Amazon.com Widgets

Take Five With Simone Gubbiotti

By Published: | 4,224 views
Meet Simone Gubbiotti:
Played and recorded with Joe LaBarbera
Joe LaBarbera
Joe LaBarbera
b.1948
drums
, Darek Oles
Darek Oles
Darek Oles
b.1963
bass, acoustic
, Marco Panascia, Sid Jacobs, Tim Welvaars. Coming up next album with Peter Erskine
Peter Erskine
Peter Erskine
b.1954
drums
on drums and Oles on bass.

Instrument(s):
Guitar.

Teachers and/or influences?
Joe Diorio
Joe Diorio
Joe Diorio
b.1936
guitar
, Sid Jacobs, Wes Montgomery
Wes Montgomery
Wes Montgomery
1925 - 1968
guitar
, John Coltrane
John Coltrane
John Coltrane
1926 - 1967
saxophone
, Wayne Shorter
Wayne Shorter
Wayne Shorter
b.1933
saxophone
... and many, many others...

I knew I wanted to be a musician when. . .
I knew that when I went to listen Ornette Coleman
Ornette Coleman
Ornette Coleman
b.1930
sax, alto
, which was my first concert of jazz. I was 24 at the time, playing guitar for just two weeks, and I didn't understand a single note in the night—I didn't even know what happened—so I told to myself to go deep into that to try to figure it out. And then I fell in love with jazz.

Your sound and approach to music:
My approach to music is simple, I try to do my best every day, I try to learn something every day and being late, due to my path to it, I practice as hard as I can. I put all my emotion into it because I think that energy and a great heart are very important. Concerning the sound, my research is to find my own voice; if someone can recognize me, the I've succeeded.

Your teaching approach:
I don't have a standard philosophy, I think that every student is different and my goal is to let him/her express the inner voice. A student has to find his/her own original approach on the instrument. Obviously I have my suggestions, especially concerning the harmonic approach on the guitar to take advantage in the best way. Too often a guitarist is similar to a saxophone so I think we have to develop a strong harmonic sense.

Your dream band:
Hard to say. I had the fortune to record with some of my heroes, and I will do again soon in November with Peter Erskine. I have some artist that I love involved in my projects, I see regularly some of them, I can mention Joe LaBarbera. But if I really have to make a choice I will say Wayne Shorter.

Road story: Your best or worst experience:
I can't say anything about this, I'm too new in the business to have a lot of stories, I consider a great experience everything coming to me. I would love anyway, sometimes, more respect for the artists by the audience, especially in the clubs, sometimes it's too noisy.

Favorite venue:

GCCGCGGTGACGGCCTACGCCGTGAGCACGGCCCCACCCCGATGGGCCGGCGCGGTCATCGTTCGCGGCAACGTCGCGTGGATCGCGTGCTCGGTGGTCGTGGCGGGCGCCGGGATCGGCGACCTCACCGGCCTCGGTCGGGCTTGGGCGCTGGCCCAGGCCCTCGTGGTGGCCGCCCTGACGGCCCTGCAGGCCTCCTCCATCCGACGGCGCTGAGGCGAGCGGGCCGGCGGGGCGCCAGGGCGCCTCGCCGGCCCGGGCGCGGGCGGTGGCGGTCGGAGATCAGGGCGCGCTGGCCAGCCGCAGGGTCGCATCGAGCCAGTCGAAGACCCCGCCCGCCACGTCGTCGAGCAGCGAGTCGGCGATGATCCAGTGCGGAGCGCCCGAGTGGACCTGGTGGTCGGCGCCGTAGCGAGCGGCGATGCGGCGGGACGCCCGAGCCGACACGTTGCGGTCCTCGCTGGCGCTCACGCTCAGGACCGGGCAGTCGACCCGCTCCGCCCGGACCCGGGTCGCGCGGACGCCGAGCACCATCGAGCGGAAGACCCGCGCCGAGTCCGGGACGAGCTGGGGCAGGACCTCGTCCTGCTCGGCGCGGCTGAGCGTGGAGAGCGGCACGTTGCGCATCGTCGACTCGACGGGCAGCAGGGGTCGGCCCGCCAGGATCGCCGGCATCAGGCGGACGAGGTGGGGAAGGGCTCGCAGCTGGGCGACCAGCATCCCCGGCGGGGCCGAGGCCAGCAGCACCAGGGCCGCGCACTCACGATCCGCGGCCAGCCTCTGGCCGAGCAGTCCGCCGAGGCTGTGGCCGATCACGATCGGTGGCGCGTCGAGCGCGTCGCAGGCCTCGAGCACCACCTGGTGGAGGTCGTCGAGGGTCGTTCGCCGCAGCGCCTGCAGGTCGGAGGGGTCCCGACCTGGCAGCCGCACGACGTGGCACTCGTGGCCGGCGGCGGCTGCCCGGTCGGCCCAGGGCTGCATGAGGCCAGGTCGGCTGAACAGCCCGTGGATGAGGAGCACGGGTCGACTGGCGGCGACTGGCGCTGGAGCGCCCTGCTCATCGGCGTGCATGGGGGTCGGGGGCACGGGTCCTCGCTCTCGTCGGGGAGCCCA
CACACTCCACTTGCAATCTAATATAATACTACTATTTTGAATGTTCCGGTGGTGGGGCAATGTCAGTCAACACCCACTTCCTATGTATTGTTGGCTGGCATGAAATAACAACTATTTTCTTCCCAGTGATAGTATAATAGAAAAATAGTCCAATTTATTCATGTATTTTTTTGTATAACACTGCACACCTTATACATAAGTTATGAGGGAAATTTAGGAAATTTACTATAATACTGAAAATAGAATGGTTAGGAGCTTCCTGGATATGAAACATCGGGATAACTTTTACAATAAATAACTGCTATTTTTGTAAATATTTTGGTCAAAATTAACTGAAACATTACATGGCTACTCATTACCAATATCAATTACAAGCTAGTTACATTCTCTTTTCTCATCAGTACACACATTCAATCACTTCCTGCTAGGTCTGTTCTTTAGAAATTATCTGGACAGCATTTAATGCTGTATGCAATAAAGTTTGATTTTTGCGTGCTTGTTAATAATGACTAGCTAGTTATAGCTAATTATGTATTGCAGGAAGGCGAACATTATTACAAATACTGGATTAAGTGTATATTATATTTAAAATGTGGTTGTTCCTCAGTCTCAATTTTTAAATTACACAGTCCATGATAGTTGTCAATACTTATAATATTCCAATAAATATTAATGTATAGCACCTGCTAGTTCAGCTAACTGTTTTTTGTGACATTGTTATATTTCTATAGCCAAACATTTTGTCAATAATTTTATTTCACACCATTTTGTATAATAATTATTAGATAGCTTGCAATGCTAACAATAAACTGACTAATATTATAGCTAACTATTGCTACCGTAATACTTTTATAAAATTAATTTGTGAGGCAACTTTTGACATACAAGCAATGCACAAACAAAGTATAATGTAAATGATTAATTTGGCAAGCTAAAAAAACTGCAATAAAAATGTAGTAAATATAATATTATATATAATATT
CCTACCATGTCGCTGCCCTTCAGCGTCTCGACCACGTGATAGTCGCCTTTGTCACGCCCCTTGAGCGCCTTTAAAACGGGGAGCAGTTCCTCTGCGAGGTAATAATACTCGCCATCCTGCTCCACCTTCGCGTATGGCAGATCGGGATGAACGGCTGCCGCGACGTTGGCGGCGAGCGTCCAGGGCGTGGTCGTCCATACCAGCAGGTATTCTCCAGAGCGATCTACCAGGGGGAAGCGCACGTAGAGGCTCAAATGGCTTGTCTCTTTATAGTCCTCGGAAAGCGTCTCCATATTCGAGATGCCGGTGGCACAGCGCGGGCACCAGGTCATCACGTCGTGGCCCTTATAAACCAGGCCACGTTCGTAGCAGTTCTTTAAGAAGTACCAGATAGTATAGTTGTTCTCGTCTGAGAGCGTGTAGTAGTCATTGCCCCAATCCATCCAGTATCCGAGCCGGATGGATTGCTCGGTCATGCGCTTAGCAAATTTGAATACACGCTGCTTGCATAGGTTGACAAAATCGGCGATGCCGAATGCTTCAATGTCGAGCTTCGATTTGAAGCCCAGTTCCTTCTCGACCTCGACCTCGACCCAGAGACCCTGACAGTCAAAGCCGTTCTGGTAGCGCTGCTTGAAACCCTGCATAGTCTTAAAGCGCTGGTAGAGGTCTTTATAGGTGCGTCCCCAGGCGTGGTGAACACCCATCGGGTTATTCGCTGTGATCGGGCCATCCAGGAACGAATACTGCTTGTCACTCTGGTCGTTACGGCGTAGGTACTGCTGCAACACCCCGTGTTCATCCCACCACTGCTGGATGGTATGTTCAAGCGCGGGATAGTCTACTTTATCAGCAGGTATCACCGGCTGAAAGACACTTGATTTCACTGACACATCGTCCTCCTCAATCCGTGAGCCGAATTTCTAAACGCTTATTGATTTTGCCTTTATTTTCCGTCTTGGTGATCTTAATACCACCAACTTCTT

Holland tour, in general, last year.

Your favorite recording in your discography and why?
There are many. Speak no Evil (Shorter)-because it contains the first song I ever played in a jazz gig, "Witch Hunt." Kind of Blue, by Miles Davis
Miles Davis
Miles Davis
1926 - 1991
trumpet
; John Coltrane's Soultrane, Joe Diorio's albums.

The first Jazz album I bought was:
Question and Answer by Pat Metheny
Pat Metheny
Pat Metheny
b.1954
guitar
.

What do you think is the most important thing you are contributing musically?
I think I bring my personal vision of jazz writing a lot of original music and putting into it my life experience. I'm truth to it any time and I show my feelings in any songs. If you're not scared to show who you are, that's jazz for me.

Did you know. . .
That I was a professional soccer player (football for Europeans).

CDs you are listening to now:
Joe Diorio, Tribute to Jobim (RAM Records); Simone Gubbiotti,Sinergy (ART); Keith Jarrett
Keith Jarrett
Keith Jarrett
b.1945
piano
, all records; Tomo; Pat Metheny, Day Trip (Nonesuch).

Desert Island picks:
Simone Gubbiotti, Tracce di Eoni (Comar 23); Simone Gubbiotti, Essenza (Sonikrecords); Simone Gubbiotti, Sinergy (ART)—these are albums I made, the tracks I leave to the world.

Miles Davis, Kind of Blue (Columbia); Wayne Shorter, Speak no Evil (Blue Note).

How would you describe the state of jazz today?
Hard to say, I think that there is a lack of interest for the new projects and too space given to big names only because they are famous and they sell. There is a lot of business and less interest in the artistic side, in the creative process and fear I add to invest in the new generations.

What are some of the essential requirements to keep jazz alive and growing?
Believe in it!

What is in the near future?
I just finished writing my new album, dedicated to my best friend, who died two years ago, and I just made the booking to record it In Los Angeles with Peter Erskine and Darek Oles. It's a very emotional project. I'm working also to the next Italian tour with my Hammond combo with Walter Calloni on drums and Alberto Marsico on organ, and I plan to sign a contract with a European management agency at the end of the summer.

If I weren't a jazz musician, I would be a:
No idea honestly but, knowing myself, I think I would created my own company.

comments powered by Disqus
Support All About Jazz Through Amazon

Weekly Giveaways

Mort Weiss

Mort Weiss

About | Enter

Rotem Sivan

Rotem Sivan

About | Enter

Michael Carvin

Michael Carvin

About | Enter

Steve Wilson/Lewis Nash

Steve Wilson/Lewis Nash

About | Enter

Sponsor: ECM Records | BUY NOW

Enter it twice.
To the weekly jazz events calendar

Enter the numbers in the graphic
Enter the code in this picture

Log in

One moment, you will be redirected shortly.

A musician was found with a matching name

Name:

Birthday:

Instrument:

Is this you?